When I moved to a new house, I brought my rescue dog with me. I was worried he’d try to escape and, given this was a new area, I’d have even more trouble chasing him down. Now, I’d heard about GPS pet trackers – devices you locked onto their collar which would return their location – and thought I should look into them.
However, he seemed to actually settle in at the new house. There were no escape attempts, and I could actually leave the front gate open while I worked on the bushes outside the fence, and he’d just watch and bring me the ball. So thoughts of spending money on such a gadget faded.
Then, three months in I got a call asking if I was missing a dog. After finding where he’d got out, and doing my best to dog proof that part of the yard, he got out again two days later. Whether through boredom, a need to explore, or even the fact that he enjoyed meeting new people, he was escaping again. So, I ordered what seemed to be the best GPS tracker, the Pod Tracker, and set about doing some major escape-proofing.So far, the escape-proofing has been a success, but I still had the Pod, which arrived three days after the last bout of using tools against innocent fences. At first, I had some issues, as I hinted at in my last entry, but it looks like they were just user issues.
The Pod itself is a neat little thing, being a cylinder about 5 cm long, and about 1 1/2 cm in diameter. It comes with two straps for fixing the Pod to your pet’s collar (one plus a spare), and a USB battery charger with spare battery. The documentation is all online which makes sense, since the point of this is to be able to track your pet from online.
The instructions say to charge at least one battery before using the Pod, but I found that both batteries were already fully charged.
I’ll ignore my initial attempts with it and just move smoothly on to how you get started with it. There’s an iOS App, an (currently in Beta) Android App, and a Web App. I started with the Web App, but I’m now playing with the Android one.
The first thing to do on opening the App is go create a new account. Once that’s done, you associate the ‘POD ID’ (essentially the IMEI of the mobile device inside it) with your pet, and you’re ready to go.
Once the device had a mobile signal (almost instant) and GPS lock (a few minutes wait), I could pinpoint my location to within a few meters. As with all GPS devices, the accuracy can depend on how much clutter is around and above it.
The Pod has three modes: each corresponds to frequency of locating itself with GPS, and consequently how much battery is used.
Standby doesn’t send reports or keep the GPS lock. However you can query the Pod to ask it to get its location from GPS and return that. Once it has a lock it can send a few responses for location over a minute, giving a rough idea if your personal Houdini is on the move or not. This is the lowest power mode. This will apparently give you 3-4 days of battery life – which is about what I’ve found in testing.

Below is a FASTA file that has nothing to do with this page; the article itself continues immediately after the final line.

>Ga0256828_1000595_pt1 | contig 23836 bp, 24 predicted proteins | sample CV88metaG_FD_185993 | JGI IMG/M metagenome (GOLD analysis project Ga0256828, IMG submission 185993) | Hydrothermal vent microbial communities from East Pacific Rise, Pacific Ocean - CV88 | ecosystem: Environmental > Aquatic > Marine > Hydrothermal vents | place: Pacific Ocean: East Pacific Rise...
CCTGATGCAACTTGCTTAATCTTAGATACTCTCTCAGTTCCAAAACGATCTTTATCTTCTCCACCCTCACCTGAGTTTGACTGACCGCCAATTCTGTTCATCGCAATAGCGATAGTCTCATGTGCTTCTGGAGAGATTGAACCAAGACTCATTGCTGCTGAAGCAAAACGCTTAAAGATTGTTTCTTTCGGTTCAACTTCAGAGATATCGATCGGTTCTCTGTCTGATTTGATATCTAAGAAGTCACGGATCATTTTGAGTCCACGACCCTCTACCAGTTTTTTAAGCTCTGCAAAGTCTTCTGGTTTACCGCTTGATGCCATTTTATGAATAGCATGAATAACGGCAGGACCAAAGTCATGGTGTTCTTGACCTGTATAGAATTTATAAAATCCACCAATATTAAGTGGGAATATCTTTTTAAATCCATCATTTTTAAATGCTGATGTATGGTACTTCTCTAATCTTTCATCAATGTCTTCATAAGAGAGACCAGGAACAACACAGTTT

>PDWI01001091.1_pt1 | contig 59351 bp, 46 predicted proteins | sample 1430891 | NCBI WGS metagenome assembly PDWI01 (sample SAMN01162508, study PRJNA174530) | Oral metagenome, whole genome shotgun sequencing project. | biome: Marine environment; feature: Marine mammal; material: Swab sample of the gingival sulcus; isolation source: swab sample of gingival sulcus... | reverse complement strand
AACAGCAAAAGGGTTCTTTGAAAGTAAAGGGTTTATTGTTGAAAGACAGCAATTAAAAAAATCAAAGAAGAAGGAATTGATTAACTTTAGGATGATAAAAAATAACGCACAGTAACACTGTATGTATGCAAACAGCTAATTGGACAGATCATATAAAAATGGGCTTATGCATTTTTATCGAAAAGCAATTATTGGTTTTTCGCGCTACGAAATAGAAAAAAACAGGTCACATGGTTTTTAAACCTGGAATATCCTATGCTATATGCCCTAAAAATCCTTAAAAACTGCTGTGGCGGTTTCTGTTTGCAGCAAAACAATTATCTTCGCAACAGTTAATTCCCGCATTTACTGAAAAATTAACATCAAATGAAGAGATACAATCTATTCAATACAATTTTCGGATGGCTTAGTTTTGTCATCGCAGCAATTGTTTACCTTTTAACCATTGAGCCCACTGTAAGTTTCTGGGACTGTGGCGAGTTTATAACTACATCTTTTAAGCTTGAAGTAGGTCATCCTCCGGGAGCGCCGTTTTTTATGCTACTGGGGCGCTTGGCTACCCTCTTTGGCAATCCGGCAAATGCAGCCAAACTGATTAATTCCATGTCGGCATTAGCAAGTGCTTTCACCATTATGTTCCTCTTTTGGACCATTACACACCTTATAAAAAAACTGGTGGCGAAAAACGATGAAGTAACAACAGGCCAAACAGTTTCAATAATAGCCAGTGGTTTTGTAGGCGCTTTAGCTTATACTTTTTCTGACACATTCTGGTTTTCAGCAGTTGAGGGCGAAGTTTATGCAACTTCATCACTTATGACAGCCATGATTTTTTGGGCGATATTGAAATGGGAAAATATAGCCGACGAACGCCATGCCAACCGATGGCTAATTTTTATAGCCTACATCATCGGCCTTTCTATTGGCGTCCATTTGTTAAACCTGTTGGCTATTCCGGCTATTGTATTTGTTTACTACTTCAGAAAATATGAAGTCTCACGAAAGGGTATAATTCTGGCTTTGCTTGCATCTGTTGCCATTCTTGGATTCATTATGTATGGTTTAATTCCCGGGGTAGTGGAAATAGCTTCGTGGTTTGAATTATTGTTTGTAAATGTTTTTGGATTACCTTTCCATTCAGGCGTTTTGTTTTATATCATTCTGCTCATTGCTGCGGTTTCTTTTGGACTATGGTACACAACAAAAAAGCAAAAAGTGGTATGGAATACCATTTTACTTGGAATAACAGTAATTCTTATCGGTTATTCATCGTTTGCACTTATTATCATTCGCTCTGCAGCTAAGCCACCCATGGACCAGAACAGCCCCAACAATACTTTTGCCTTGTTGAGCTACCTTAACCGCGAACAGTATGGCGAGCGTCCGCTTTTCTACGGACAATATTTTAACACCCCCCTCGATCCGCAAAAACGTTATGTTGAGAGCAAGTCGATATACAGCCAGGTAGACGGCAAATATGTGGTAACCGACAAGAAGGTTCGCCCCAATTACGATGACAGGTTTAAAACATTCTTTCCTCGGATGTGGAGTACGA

Perimeter (zone alerts) determines the location every 5 minutes and if it’s outside a zone you set on the map, sends you an alert to tell you that your pet is now a-wandering. They say the battery will last 1-1.5 days in this mode which, again is what I’ve seen in testing.
Track (adventures) is for when you what to find out what your pet has been up to with high details. Every 10 seconds in stores position, speed and heading. A full battery will last about 6-8 hours in this mode is their estimate. I haven’t much played with this as the needed Bluetooth support (to load the data into the app) isn’t available in Android yet.
Querying and requested locations all appear to use SMS to do the job, which I guess is the easiest thing to use rather than holding open a data channel all the time. Everything else, such as changing modes, and alerts, seem to use the 2G data. This, however, is just a guess based on what I’ve seen.
There are three lights on the pod. On ‘boot up’ (the first 5 minutes after you turn it on) all of the lights come on, then settle into ten second status reports, allowing you to see if it’s got mobile signal and GPS lock. After that five minutes you can press a button to get the current status of the Pod.
So that’s all the technical stuff. How is it to use?
Using the Pod in Practice
Let’s start with your precious pet first. The straps that attach it to the collar are quite strong. In fact they recommend you use a pair of pliers to help pull them through as much as possible as the fit is very tight. I have very little worry that it will fall off. The tapered ends allow them to start feeding through the Pod well, but after a while you will need some serious effort to tighten them. I didn’t really need the pliers until the last few millimeters, but they were needed then.